General Motors Pays out Billions for Faulty Ignition Cases
On September 5th, General Motors announced that it had settled the last two “bellwether” cases that were linked to the faulty ignition switch which caused close to 125 deaths and almost 300 injuries. These particular settlements stemmed from various cases filed in different states but consolidated in federal court, all of which were filed after individuals were severely injured in car crashes linked to the defect.
Specifically, the issue with the ignition switch–what might appear to be a simple problem–has led to some complex catastrophes: the ignition switch can slip out of place, causing the engine to stall and cut off all power to the brakes, airbag systems, and steering. Although it led to the recall of over 2.5 million vehicles two years ago, as with all recalls, some individual vehicles end up falling through the cracks and never being fixed, leading to numerous injuries and sometimes even death.
Billions in Settlement and Victims’ Funds
To date, General Motors has paid out approximately $2 billion in civil and criminal penalties and settlements due to the switch, which, apparently, some of its employees were aware of for years prior to the recall. In fact, one news source indicated that some at General Motors knew about the problems with the switches for more than decade before it finally recalled the various vehicles worldwide to replace them. This is separate from the close to $600 million fund that was paid out to surviving victims and families of those who had died in accidents caused by the defective switches.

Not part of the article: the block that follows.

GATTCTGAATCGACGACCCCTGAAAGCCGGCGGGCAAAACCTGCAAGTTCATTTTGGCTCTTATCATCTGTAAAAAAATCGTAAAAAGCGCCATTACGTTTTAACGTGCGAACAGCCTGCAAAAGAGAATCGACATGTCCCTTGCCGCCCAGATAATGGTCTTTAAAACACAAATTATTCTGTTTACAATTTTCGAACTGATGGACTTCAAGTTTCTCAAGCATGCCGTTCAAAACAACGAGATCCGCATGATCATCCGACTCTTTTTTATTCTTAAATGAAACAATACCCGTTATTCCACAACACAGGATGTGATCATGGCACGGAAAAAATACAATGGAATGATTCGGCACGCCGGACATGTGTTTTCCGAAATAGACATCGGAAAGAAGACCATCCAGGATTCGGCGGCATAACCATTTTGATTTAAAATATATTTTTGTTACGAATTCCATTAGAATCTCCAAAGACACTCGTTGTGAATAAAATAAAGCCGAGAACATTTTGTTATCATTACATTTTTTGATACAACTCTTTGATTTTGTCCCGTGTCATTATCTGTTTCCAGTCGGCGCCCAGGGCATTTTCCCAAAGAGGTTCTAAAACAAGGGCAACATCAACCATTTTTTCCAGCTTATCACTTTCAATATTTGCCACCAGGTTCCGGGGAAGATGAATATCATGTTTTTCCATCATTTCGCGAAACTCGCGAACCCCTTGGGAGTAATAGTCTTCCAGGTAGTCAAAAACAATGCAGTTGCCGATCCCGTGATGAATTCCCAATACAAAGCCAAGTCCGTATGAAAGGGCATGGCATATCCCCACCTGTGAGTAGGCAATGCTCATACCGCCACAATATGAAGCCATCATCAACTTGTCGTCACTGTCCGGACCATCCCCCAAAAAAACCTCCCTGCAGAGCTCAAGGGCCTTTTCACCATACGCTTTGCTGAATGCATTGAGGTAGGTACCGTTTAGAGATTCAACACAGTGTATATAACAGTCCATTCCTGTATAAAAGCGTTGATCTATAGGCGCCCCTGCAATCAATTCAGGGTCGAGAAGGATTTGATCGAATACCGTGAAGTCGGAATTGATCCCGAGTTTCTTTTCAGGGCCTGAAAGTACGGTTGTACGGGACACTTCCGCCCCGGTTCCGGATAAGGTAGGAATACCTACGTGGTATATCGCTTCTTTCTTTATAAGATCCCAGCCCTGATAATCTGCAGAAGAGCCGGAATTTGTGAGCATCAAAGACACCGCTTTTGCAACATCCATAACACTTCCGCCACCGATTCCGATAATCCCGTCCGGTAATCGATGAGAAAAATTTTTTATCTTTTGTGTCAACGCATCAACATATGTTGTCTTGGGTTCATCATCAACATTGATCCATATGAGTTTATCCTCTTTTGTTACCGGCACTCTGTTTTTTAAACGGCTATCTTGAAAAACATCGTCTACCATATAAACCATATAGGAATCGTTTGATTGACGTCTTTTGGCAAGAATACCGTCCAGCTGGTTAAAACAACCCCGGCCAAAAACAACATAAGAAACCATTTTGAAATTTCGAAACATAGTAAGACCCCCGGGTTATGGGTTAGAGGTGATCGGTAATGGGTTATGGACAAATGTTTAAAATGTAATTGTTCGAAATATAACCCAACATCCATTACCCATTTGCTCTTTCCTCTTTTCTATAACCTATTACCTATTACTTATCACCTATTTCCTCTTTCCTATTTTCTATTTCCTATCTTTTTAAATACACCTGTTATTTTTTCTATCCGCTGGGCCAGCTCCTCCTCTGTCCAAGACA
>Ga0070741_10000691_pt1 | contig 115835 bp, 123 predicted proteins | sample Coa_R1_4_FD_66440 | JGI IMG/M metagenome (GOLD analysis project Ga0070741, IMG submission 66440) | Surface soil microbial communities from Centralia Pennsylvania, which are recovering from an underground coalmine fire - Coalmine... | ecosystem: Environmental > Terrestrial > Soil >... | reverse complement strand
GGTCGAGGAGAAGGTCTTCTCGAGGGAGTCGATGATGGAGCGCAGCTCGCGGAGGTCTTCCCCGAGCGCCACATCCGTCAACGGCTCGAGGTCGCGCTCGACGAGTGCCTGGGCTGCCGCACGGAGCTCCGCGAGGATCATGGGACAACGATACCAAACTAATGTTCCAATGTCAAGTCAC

Other Cases Move Forward
This latest settlement has also made it clear that General Motors is eager to resolve any and all of the cases that arise out of issues linked to the faulty ignition switches. However, several of the cases are still scheduled to go to trial next year, resulting in either jury verdicts or additional settlements. Perhaps this comes as no surprise, as this issue has resulted in one of the single biggest multidistrict litigations to be resolved in only two years, arguably in part due to Judge Furman’s insistence that the parties keep an “aggressive” pace. Thus far, General Motors staffers have reportedly reviewed over 4,300 claims filed after August 1, 2014.
Reach Out to an Attorney Who Cares
The roads are dangerous enough without also having to be concerned that a defective auto part could lead to severe accidents, injuries, and death. Clearwater attorney Mike Walker understands all of the frustration and fear that accompanies any kind of car accident, especially in trying to figure out where the fault lies. If you’ve been injured in an accident in Florida potentially linked to the defective ignition switch issue, he can help. Contact the office today for a free consultation.